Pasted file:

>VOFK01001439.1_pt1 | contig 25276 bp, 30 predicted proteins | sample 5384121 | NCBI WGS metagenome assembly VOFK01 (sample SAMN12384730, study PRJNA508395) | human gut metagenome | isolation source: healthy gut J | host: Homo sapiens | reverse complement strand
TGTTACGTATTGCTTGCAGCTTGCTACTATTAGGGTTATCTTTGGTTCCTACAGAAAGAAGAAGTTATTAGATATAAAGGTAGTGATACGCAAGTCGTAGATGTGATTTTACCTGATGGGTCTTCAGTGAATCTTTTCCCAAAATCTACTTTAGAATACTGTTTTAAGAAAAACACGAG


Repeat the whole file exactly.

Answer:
>VOFK01001439.1_pt1 | contig 25276 bp, 30 predicted proteins | sample 5384121 | NCBI WGS metagenome assembly VOFK01 (sample SAMN12384730, study PRJNA508395) | human gut metagenome | isolation source: healthy gut J | host: Homo sapiens | reverse complement strand
TGTTACGTATTGCTTGCAGCTTGCTACTATTAGGGTTATCTTTGGTTCCTACAGAAAGAAGAAGTTATTAGATATAAAGGTAGTGATACGCAAGTCGTAGATGTGATTTTACCTGATGGGTCTTCAGTGAATCTTTTCCCAAAATCTACTTTAGAATACTGTTTTAAGAAAAACACGAG